“But I realized, working on these projects, that we never made the right decisions. Building a building is hard enough and when it comes down to that critical point, we would just say, ‘Oh well, lets not bother.’

“Now I’m back to thinking LEED is good.”

But there is a price to be paid for that choice and a whole organization growing up around those dollars.

Professionals who want to build LEED buildings pay to certify, and municipalities and the development community are also asked to contribute support funds.

Cascadia, for example, is the oldest branch of both the Canada and U.S. Green Building Councils and it operates off an annual budget of $1.5 million (2007 figures), supporting 12 paid staff.

They throw fundraisers, host local training sessions and retraining sessions for LEED professionals, and will conduct public tours of green buildings in the Okanagan this fall.

Local architect Hugh Bitz says he has his reservations about how necessary the whole process is.

“The LEED has kind of set the green standard for commercial projects around the world and they’re marketing themselves as much as anybody,” Bitz said.

Bitz has designed a duplex in Vernon that is one of just six homes in B.C. to pilot a LEED standard for single-family homes in Canada. But he’s not entirely convinced it’s the only way to achieving a green building.

“To be cynical, there is a bit of self-interest there. Every time they certify a home as green, their star rises a bit and they get more press and they get more money,” he said.

Bitz does like the idea that LEED pushes the industry to do better.

As part of that pilot project, he completed a long checklist of items, designing a water collection system to harvest rainwater for irrigating the property on which his home was built, xeriscaping the lot, and adding extra insulation and specially coated windows, to name just a few things.

“It’s just in lockup right now, but we’re confident we’ll achieve a Gold rating,” he said.

For the CGBC, there is a bit of controversy over establishing what deserves a point, he added.

They’re reluctant to recommend exact products because builders really need to evaluate whether a modicum of improvement on an environmental rating of a product is worth the environmental cost of accessing the goods.

“If one product is slightly greener than another but they have to ship it in from China, then is it really that much better?” he said.

For Bitz, green building really shouldn’t be about meeting points or even choosing the LEED system, over another system like Built Green, the Home Builder’s Association standards.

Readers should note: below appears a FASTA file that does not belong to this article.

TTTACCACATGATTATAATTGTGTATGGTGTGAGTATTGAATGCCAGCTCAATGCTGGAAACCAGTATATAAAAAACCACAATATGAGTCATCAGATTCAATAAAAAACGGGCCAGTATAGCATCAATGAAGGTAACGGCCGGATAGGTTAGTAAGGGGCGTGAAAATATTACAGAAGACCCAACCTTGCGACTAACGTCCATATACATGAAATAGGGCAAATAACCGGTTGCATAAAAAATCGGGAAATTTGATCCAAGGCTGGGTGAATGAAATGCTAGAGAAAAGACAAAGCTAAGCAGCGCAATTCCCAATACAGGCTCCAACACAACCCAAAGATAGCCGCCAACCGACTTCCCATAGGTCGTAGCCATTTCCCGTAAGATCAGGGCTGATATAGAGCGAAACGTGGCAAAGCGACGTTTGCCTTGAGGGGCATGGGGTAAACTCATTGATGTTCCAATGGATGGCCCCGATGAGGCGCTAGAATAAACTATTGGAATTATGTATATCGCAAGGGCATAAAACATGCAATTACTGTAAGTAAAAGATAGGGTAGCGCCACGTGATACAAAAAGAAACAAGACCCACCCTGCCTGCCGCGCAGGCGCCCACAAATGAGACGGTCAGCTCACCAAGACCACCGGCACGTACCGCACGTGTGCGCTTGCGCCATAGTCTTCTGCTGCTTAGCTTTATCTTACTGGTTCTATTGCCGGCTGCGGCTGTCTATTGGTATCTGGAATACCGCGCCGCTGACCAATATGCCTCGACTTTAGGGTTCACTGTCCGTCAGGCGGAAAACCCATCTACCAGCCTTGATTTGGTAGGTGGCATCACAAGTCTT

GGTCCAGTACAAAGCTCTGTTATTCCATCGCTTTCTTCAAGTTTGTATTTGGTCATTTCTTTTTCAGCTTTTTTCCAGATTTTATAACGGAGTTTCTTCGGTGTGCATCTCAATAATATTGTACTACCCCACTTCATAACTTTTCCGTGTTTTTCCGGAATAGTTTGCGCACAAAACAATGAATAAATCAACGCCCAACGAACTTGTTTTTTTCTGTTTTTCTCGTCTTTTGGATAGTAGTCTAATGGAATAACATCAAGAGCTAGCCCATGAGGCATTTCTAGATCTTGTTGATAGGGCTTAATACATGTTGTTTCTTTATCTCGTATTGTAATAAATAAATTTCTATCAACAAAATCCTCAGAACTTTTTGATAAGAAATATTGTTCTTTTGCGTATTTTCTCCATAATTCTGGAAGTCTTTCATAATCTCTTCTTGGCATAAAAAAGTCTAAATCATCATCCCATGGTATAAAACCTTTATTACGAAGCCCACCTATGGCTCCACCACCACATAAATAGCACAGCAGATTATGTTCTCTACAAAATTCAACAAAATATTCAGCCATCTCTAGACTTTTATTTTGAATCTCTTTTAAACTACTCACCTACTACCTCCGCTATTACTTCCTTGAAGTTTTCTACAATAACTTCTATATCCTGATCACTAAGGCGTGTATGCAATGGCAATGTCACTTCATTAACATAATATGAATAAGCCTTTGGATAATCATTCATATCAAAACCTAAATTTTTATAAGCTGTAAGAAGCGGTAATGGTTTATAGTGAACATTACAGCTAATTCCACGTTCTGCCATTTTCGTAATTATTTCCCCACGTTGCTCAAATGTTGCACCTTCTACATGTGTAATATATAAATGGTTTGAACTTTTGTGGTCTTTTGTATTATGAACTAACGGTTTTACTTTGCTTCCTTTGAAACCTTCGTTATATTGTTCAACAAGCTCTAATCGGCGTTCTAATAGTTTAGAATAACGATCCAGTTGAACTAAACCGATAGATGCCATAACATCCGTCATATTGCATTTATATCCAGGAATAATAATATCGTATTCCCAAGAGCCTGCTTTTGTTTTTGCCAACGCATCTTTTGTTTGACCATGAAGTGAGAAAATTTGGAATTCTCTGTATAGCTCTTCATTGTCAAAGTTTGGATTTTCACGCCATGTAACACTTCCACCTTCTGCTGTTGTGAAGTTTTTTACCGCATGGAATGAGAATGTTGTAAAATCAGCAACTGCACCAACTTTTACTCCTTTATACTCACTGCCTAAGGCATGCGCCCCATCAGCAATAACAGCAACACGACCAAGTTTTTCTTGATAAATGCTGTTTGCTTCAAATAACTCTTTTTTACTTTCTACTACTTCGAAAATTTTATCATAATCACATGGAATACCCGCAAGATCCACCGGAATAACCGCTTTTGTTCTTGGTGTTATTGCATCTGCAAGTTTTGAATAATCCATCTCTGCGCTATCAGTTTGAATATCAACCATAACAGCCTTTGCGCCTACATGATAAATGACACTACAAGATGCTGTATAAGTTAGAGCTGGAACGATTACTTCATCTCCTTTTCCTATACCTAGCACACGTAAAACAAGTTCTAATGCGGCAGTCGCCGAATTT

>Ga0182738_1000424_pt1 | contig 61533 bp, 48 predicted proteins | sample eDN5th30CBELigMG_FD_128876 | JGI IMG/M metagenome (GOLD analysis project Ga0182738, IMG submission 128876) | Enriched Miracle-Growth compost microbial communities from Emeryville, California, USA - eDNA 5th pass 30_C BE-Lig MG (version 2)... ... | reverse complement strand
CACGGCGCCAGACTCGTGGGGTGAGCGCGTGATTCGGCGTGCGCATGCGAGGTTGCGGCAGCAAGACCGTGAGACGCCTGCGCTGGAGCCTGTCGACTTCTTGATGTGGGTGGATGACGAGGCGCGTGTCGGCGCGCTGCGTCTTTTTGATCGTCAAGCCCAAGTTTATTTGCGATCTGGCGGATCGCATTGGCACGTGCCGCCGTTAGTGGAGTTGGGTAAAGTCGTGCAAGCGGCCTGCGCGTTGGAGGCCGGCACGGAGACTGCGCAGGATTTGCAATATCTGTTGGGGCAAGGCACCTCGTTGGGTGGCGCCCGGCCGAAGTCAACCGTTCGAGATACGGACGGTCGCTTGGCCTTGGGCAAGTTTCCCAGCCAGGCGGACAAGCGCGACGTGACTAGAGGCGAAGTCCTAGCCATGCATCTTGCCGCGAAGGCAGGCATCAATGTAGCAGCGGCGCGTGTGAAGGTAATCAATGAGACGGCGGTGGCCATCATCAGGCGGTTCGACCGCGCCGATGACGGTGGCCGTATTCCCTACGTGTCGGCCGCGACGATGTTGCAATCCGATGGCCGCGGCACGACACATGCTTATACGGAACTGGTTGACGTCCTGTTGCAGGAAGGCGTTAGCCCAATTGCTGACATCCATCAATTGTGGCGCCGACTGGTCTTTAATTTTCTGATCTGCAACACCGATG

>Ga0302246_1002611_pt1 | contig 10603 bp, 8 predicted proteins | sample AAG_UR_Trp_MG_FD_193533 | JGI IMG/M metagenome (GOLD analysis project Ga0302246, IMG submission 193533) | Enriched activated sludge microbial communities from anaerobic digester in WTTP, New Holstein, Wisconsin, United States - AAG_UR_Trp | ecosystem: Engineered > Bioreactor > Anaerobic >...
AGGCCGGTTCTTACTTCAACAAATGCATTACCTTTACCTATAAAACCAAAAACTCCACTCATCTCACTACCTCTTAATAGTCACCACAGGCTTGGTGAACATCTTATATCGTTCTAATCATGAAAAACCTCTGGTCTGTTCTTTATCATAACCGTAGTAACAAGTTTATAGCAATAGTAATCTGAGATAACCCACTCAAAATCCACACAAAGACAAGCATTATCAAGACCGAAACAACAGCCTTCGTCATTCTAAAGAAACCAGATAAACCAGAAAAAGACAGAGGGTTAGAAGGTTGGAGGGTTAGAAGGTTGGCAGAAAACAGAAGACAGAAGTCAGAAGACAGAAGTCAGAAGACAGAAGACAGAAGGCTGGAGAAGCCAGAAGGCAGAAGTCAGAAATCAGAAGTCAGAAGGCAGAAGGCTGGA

“It’s a mind set. The most important thing to me is that people try to use less in everything that we do,” Bitz explained.

“We don’t need all those homes here in the Mission with huge expanses of balcony that never get used.

“In order to be a successful person in the 21st Century you have to have two cars and a house that’s 4,000-square feet and there’s got to be a hot tub and a pool. That’s the mindset that’s got to change.”

Along with his inner city duplex, the LEED Gold pilot project he’s a part of also includes one of these 10,000-square foot monster homes.

The owner will have to purchase every high-end green product on the market to offset penalties they’ll receive for the size of the building, but it will still likely receive the green seal of approval, he said.

In the long run, it simply isn’t sustainable housing to Bitz, though at the very least, this particular house will stand as an impressive example of the new green technology coming down the pipe.

That’s exactly what local developer Andrew Gaucher is planning to do with the Built Green home he’s wrapping up construction on in the Mission—open it up as an example.

Built Green is largely regarded as a less rigorous process, but when Gaucher started his house, the LEED system didn’t have a certification for single family homes.

The list of green initiatives and products he has included is impressive.

The son of local developer Grant Gaucher, the younger Gaucher has opened his own company, Green Solutions, and has been adding more green elements to the homes he builds as he works his way into this market niche.

In order to achieve the Built Green certification, his home still has to meet a checklist of demands and the home will go through a blower door to test its energy efficiency.